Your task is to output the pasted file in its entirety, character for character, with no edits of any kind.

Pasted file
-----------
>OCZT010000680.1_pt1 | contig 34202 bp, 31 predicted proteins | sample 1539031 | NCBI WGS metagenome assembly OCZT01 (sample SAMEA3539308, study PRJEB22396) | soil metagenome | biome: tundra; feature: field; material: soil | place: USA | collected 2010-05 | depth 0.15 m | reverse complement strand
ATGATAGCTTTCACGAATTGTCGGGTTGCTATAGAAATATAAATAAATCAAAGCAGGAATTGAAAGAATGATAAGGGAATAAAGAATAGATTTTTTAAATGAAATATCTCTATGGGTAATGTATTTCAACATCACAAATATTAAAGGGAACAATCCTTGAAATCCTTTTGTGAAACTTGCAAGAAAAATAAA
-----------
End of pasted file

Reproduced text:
>OCZT010000680.1_pt1 | contig 34202 bp, 31 predicted proteins | sample 1539031 | NCBI WGS metagenome assembly OCZT01 (sample SAMEA3539308, study PRJEB22396) | soil metagenome | biome: tundra; feature: field; material: soil | place: USA | collected 2010-05 | depth 0.15 m | reverse complement strand
ATGATAGCTTTCACGAATTGTCGGGTTGCTATAGAAATATAAATAAATCAAAGCAGGAATTGAAAGAATGATAAGGGAATAAAGAATAGATTTTTTAAATGAAATATCTCTATGGGTAATGTATTTCAACATCACAAATATTAAAGGGAACAATCCTTGAAATCCTTTTGTGAAACTTGCAAGAAAAATAAA